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Has Brute Force Taken Over Elegant Stroke Play in Cricket?

Stroking the ball gracefully is an almost extinct sight these days.

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It was a breathtaking sight, when the final four balls of the ICC World T20 2016 were bludgeoned for four scintillating sixes by West Indian Carlos Brathwaite which eventually helped his team clinch the trophy. An end of this kind to an ICC event had not been witnessed in recent memory. It was savage and brutal.

Exciting though the sixes were, they weren’t exactly pleasing to the eyes. It was sheer brute force on display that night. In fact, this term – brute force – is being used quite regularly in cricketing parlance these days.

Even the Indian Premiere League (IPL) which followed the World T20 and many other similar tournaments are completely filled with a ridiculous amount of monstrous sixes and smashing fours with hardly any genuine focus on regal cricketing shots.

As the sport is getting more fast-paced and competitive by the day, batsmen’s focus seems to be entirely on smashing the ball out of the park and somehow accumulating runs. Stroking the ball gracefully is an almost extinct sight these days. Batting is an art, a refined delicacy.

But sadly, it is being relegated only to pyrotechnics these days. Slowly, steadily and surely, aesthetic strokeplay – a trait which was once truly cherished – seems to be fading out of cricket in the present times.

Stroking the ball gracefully is an almost extinct sight these days.
Carlos Brathwaite. (Photo: Reuters)
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When Aesthetic Strokeplay Ruled

People who have grown up idolizing the T20 era will find it hard to believe that the game wasn’t always about slam-bang. Batsmen enjoyed caressing the ball making for a delectable sight. One could just sit back, relax and relish the elegant strokeplay on offer. As the ball would be stroked and glanced through the covers or square leg, one’s heart would flutter with an ‘ooh’ or an ‘ah’ in delight.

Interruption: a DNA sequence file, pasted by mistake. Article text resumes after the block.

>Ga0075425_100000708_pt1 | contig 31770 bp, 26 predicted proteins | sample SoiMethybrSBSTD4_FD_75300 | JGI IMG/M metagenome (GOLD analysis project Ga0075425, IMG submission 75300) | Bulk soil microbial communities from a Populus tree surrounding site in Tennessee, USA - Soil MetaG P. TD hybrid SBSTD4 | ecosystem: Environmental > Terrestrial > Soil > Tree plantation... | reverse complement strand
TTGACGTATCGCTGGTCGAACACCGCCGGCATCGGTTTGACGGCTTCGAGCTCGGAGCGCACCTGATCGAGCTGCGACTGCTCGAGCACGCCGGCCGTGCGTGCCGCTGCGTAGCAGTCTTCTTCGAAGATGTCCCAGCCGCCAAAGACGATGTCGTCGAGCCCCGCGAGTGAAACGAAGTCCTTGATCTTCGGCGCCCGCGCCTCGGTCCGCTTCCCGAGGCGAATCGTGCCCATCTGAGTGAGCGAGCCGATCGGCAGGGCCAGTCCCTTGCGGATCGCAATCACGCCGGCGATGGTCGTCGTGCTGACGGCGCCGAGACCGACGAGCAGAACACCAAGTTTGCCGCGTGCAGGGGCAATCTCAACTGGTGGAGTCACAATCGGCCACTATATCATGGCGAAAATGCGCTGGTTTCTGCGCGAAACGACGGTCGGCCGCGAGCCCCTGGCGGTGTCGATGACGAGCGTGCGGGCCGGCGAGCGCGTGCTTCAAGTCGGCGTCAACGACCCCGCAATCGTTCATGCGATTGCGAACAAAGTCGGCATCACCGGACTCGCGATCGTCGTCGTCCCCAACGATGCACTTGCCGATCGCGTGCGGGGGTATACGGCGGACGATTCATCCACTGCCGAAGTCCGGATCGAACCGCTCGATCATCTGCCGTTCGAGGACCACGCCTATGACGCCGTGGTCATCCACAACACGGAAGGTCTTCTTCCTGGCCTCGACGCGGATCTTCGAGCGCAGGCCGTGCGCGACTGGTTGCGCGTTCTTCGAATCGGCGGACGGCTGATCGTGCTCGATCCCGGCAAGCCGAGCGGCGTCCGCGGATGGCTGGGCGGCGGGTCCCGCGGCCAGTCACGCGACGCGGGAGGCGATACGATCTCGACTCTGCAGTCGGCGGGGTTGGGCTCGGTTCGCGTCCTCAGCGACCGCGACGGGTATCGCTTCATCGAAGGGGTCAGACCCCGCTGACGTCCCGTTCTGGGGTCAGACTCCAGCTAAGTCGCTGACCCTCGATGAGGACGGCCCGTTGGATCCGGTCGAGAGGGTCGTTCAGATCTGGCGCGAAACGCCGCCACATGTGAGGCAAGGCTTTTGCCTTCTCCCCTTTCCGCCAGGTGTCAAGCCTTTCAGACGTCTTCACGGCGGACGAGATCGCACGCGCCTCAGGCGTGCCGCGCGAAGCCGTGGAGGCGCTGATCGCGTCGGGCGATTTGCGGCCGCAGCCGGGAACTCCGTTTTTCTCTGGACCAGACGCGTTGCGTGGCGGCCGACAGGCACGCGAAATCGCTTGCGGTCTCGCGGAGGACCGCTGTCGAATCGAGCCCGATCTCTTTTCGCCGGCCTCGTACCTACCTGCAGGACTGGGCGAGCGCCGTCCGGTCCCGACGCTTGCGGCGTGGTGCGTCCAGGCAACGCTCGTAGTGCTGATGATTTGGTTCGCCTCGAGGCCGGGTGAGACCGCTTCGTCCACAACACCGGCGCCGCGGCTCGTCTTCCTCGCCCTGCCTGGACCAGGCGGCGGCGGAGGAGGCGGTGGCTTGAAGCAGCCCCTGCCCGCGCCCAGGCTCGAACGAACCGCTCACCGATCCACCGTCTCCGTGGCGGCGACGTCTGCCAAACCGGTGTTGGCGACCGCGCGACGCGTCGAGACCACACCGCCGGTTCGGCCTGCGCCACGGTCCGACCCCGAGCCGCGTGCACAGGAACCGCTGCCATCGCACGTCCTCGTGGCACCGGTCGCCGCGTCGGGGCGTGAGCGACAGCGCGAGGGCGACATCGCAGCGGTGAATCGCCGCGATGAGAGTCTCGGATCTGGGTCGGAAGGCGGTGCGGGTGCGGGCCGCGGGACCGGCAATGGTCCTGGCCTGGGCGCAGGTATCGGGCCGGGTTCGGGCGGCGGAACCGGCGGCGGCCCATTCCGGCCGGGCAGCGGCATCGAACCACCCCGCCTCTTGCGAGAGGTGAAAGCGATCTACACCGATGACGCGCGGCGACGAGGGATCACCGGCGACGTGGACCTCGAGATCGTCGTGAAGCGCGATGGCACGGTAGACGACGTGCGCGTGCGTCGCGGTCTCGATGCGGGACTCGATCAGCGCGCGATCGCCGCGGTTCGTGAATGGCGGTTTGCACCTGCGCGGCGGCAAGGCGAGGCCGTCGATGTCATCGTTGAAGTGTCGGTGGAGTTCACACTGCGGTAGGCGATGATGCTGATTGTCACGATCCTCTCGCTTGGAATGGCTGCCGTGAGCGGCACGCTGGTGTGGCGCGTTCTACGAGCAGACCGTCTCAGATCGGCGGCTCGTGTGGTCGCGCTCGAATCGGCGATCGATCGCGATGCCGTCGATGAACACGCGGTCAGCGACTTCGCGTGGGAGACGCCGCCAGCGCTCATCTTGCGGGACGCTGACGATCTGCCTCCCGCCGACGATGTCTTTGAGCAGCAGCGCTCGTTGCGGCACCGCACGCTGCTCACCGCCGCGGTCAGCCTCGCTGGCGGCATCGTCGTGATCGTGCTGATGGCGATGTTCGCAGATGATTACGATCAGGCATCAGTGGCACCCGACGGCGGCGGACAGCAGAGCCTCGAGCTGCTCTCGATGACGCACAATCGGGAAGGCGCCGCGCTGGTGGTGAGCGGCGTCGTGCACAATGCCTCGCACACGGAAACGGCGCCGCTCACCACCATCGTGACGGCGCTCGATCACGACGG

Through the annals of cricket history, including the great Ranji himself, there have been countless batsmen who were especially known for their aesthetic strokeplay. There was David Gower from England who took ‘poetry in motion’ to another level altogether with his nonchalant strokes.

Gundappa Viswanath from India with his supple wrists and nimble footwork was truly an artist with the bat.  Then there was Sir Frank Worrell of West Indies, who unlike the West Indian batsmen of this era, was all about grace and subtlety in his strokeplay. And how can one forget Victor Trumper from Australia whose suppleness and elegance was simply beautiful to watch?

There were plenty of batsmen in the past couple of decades too who continued the art of aesthetic strokeplay. Mark Waugh, Saeed Anwar, Mahela Jayawardene, VVS Laxman and Aravinda D’Silva, among a host of others from the 90s and a little further on, were that crop of batsmen who exuded a lot of finesse and charm in their batting. But as we are rampaging ahead in a new era, only a handful of such batsmen remain.